2012 Mali Civil War

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The Mali conflict began in January 2012 when an insurgency by Tuareg rebels took over large swathes of the country's northern territory. In 2013, French forces intervened to assist the Malian government, pushing the rebels out of major cities. This conflict has continued in various forms, with jihadist groups and ethnic militias contributing to the instability..

The Mali Conflict, which began in January 2012, is a complex and multifaceted struggle involving various ethnic groups, Islamist militants, the Malian government, and international forces. It has its roots in long-standing grievances among northern Mali's Tuareg population, who have sought autonomy for decades, feeling marginalized by the central government in Bamako.

The immediate catalyst for the conflict was the return of Tuareg fighters from Libya after the fall of Muammar Gaddafi in 2011. These fighters had been part of Gaddafi's security forces and returned to Mali heavily armed and battle-hardened. In January 2012, the National Movement for the Liberation of Azawad (MNLA), bolstered by these returnees, launched an offensive against the Malian army. They aimed to establish an independent state in northern Mali, which they called Azawad.

The Malian government's inability to quell the rebellion led to political instability, culminating in a military coup in March 2012. The coup, led by Captain Amadou Sanogo, deposed President Amadou Toumani Touré and further destabilized the country, allowing the MNLA and various Islamist groups, including Ansar Dine, Al-Qaeda in the Islamic Maghreb (AQIM), and the Movement for Oneness and Jihad in West Africa (MUJAO), to take control of northern cities such as Timbuktu, Gao, and Kidal.

The MNLA initially declared the independence of Azawad. However, the situation complicated as the Islamist groups, with a different agenda focused on the implementation of Sharia law, quickly sidelined the MNLA and took control of the territory themselves.

The Islamist advance towards the Malian capital of Bamako in early 2013 prompted the intervention of French military forces, at the request of the Malian government. Operation Serval, launched in January 2013, rapidly drove the jihadist groups from the main cities into the desert and mountainous hideouts.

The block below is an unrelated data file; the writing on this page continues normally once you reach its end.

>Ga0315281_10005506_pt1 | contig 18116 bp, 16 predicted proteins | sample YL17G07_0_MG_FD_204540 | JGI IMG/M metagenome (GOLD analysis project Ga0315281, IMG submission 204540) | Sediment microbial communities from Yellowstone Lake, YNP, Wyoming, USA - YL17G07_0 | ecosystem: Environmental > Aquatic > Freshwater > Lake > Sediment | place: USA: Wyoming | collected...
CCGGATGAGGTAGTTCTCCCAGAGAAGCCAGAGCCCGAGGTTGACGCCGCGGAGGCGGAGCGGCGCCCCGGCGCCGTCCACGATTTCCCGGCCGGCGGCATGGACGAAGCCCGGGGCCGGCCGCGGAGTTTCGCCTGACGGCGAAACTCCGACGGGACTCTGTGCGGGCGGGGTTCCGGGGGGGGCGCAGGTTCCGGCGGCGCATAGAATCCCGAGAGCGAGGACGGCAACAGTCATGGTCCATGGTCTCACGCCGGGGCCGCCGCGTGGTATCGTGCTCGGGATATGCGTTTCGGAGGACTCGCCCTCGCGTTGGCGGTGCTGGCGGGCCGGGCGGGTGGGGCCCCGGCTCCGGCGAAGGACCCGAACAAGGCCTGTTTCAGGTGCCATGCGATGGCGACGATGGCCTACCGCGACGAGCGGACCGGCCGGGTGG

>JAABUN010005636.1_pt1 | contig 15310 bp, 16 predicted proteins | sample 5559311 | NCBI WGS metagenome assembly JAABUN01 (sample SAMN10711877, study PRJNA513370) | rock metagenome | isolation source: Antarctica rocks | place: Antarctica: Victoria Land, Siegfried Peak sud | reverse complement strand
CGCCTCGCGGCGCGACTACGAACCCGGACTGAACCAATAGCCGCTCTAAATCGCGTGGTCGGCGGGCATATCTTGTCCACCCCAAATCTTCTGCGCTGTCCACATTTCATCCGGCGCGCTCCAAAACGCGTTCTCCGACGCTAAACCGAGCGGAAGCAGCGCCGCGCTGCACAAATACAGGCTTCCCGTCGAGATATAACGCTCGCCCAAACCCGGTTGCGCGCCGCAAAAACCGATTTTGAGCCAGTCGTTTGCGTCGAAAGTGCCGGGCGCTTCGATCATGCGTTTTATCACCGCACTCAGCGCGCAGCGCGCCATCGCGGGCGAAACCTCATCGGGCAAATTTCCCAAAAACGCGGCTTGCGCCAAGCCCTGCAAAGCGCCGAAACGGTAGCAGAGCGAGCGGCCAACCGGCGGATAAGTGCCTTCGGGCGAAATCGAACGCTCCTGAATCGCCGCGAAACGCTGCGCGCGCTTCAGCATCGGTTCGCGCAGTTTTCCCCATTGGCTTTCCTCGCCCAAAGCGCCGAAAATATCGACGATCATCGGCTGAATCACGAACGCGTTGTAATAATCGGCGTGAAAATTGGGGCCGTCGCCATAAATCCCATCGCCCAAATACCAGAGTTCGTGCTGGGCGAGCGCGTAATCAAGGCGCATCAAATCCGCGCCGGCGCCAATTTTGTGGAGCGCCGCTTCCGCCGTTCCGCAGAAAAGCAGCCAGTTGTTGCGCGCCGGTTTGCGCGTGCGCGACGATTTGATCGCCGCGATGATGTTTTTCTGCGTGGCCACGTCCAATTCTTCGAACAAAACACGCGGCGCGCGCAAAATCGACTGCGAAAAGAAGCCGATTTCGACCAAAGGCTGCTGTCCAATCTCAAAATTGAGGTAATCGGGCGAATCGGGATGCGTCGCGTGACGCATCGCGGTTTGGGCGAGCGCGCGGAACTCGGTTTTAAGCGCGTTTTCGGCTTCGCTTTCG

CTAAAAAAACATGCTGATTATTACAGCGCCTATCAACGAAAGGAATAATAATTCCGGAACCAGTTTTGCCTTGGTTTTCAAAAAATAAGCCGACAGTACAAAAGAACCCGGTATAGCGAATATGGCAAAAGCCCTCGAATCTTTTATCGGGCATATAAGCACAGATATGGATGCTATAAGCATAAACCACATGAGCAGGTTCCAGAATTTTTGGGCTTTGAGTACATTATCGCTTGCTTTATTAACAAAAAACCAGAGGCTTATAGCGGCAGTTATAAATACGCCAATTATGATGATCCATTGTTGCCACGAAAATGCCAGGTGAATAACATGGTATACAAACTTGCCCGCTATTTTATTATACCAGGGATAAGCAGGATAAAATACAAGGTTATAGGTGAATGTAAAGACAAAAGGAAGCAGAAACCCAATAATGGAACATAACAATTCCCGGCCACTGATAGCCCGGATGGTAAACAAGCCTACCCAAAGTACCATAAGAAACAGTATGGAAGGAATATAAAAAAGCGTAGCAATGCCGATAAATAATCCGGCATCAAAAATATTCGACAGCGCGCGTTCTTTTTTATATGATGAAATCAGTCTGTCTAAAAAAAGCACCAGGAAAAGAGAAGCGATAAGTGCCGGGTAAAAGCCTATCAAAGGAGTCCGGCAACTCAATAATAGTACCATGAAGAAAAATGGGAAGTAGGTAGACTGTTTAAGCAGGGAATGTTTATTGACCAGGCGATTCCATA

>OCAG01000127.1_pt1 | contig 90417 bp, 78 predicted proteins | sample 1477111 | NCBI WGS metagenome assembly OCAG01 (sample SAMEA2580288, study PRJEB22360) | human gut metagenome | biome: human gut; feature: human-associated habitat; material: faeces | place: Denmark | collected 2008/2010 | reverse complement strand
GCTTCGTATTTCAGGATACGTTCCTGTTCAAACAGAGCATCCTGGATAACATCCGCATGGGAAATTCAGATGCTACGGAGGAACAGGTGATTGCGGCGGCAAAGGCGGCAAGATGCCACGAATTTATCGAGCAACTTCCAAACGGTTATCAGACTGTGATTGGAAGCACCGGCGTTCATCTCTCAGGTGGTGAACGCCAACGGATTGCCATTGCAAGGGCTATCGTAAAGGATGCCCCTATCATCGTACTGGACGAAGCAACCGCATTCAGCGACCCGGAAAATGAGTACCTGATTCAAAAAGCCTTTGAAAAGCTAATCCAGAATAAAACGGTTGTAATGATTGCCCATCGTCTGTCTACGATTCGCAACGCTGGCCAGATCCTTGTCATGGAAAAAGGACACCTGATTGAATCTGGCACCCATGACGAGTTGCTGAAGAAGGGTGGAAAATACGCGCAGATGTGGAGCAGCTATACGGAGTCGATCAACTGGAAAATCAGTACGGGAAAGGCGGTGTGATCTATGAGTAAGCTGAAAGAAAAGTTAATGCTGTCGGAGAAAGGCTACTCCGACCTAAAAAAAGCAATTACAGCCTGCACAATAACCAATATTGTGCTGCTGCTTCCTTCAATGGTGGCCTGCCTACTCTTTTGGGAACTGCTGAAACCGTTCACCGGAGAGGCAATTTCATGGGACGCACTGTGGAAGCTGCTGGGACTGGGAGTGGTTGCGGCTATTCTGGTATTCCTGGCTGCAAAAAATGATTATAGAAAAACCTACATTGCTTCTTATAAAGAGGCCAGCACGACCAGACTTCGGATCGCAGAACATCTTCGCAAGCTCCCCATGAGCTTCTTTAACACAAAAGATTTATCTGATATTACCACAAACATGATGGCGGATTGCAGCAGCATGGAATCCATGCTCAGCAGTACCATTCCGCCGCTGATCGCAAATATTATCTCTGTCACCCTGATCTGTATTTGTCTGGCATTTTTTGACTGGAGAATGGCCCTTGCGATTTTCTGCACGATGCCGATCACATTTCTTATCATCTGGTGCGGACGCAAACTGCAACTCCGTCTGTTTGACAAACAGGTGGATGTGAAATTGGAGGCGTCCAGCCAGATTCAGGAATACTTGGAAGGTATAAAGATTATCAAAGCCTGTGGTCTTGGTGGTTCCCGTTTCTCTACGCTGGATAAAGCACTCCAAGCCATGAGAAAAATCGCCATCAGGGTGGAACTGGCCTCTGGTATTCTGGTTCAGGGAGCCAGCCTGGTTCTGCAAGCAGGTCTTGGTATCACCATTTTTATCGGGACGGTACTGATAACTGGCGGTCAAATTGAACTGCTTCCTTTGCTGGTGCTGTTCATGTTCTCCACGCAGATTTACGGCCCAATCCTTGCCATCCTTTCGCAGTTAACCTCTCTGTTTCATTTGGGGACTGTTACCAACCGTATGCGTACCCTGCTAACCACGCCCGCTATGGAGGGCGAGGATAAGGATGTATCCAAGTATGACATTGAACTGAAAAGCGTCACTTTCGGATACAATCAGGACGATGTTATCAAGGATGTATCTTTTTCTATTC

Despite the initial success of Operation Serval, which was succeeded by Operation Barkhane, a wider counter-terrorism operation in the Sahel region, and the deployment of the United Nations Multidimensional Integrated Stabilization Mission in Mali (MINUSMA), the conflict persisted. Islamist groups continued to carry out guerrilla attacks, suicide bombings, and targeted killings.

Peace Agreements and Continuing Violence A peace agreement was signed in 2015 between the government and some of the armed groups, which included promises of greater autonomy for the north and the integration of rebel fighters into the Malian army. However, the implementation of the agreement has been slow, and key signatories, including some factions of the Tuareg rebels, remain outside the peace process.

Despite the presence of international forces, the security situation has deteriorated, with violence spreading to central Mali and neighboring countries, further complicating regional stability. Ethnic militias have also become prominent, often leading to violent confrontations and revenge killings among different communities.

Recent Developments The conflict, interlaced with political instability, saw another coup in August 2020, followed by a second one in May 2021, leading to sanctions from the Economic Community of West African States (ECOWAS) and concerns about the transitional government's commitment to holding elections.

In summary, the Mali Conflict is a manifestation of regional, ethnic, and political disputes aggravated by external influences and global jihadist movements. The presence of international forces and UN peacekeepers, along with a fragile peace agreement, has failed to establish lasting stability. Mali's future hinges on the ability of its government, possibly with continued international support, to address the complex web of local and external issues fueling this conflict.